The Daily Camera Oct. 5, 2012: Artist inspired to keep memory alive of St. Hildegard

By Megan Quinn, The Daily Camera, 10/5/12.

Though she lived more than 900 years ago, St. Hildegard of Bingen has influenced the art and life of at least one modern-day local performer.

Jeannine Goode-Allen, a Boulder playwright and musician, has long been influenced by the work of the 12th-century saint from Germany. On Sunday, St. Hildegard will be recognized by Pope Benedict XIV as a Doctor of the Church. The recognition is rare — in the history of the Catholic Church fewer than 40 people have received the designation.

To honor the distinction and Hildegard’s continuing creative and spiritual influence, Goode-Allen will present an exhibit, “Hildegard’s Journey Through The Senses,” at

2 p.m. Oct. 20 at the Creator Mundi Gallery, 2910 E. Third Ave. in Denver. The event will include a presentation of Hildegard-inspired art, and Goode-Allen will sing traditional songs.

The exhibit also will include calligraphy, stained glass and herbal remedies, which draw from the saint’s creative influences, as well as actual recipes she used for her own healing methods. And several reproductions of Hildegard’s paintings will be on display.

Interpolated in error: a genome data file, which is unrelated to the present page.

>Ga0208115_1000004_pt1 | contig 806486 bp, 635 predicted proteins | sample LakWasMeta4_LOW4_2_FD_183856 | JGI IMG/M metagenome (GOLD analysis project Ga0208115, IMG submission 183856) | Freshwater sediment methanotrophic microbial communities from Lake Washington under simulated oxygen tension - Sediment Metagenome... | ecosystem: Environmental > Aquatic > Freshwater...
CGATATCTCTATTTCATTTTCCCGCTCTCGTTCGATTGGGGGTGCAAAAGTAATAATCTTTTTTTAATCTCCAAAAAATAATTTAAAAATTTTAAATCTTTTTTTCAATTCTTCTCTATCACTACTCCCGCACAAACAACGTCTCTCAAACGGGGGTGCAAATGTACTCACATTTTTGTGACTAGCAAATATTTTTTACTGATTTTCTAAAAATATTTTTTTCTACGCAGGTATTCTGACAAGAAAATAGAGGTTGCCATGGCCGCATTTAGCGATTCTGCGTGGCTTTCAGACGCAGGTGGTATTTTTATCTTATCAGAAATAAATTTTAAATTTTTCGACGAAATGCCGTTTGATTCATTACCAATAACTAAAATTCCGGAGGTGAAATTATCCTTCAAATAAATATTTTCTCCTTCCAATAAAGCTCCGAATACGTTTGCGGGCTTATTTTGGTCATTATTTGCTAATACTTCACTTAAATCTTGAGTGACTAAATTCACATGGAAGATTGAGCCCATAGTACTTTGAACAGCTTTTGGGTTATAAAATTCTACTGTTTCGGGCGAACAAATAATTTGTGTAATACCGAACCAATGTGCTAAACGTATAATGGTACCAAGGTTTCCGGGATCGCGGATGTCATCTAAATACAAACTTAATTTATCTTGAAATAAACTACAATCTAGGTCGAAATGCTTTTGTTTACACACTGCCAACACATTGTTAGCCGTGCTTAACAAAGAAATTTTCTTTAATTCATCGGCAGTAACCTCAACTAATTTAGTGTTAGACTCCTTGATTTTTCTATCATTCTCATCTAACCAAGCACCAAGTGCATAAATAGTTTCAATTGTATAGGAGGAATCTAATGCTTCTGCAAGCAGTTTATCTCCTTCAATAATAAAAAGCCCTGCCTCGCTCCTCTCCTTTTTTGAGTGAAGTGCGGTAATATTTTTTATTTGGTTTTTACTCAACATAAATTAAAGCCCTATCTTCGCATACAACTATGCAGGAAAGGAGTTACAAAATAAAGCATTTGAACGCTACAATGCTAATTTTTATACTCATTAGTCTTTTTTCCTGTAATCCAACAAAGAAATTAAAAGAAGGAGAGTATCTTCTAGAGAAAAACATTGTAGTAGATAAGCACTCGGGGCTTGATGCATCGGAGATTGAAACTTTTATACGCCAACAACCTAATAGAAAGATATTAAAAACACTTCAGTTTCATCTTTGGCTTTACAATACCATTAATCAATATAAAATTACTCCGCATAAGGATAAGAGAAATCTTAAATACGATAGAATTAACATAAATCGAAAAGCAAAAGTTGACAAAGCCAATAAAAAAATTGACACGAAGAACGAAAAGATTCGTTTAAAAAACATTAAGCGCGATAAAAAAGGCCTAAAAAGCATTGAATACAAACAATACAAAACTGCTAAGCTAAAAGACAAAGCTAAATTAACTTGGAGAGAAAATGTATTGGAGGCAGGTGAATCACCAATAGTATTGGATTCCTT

The art embodies the saint’s “beauty, warmth and power,” said Goode-Allen, who noted that Hldegard’s story is unique even by today’s standards.

In years when women held no power in most of society, Saint Hildegard made a name for herself as an herbalist, healer, writer, artist and religious visionary. She became prioress of her monastery in Germany, then started her own when more and more women became interested in the Benedictine order.

Hildegard’s followers said she had visions from a young age, and those visions eventually were made known to then-Pope Eugene III. With his blessing, Hildegard traveled to spread the word about her spiritual visions.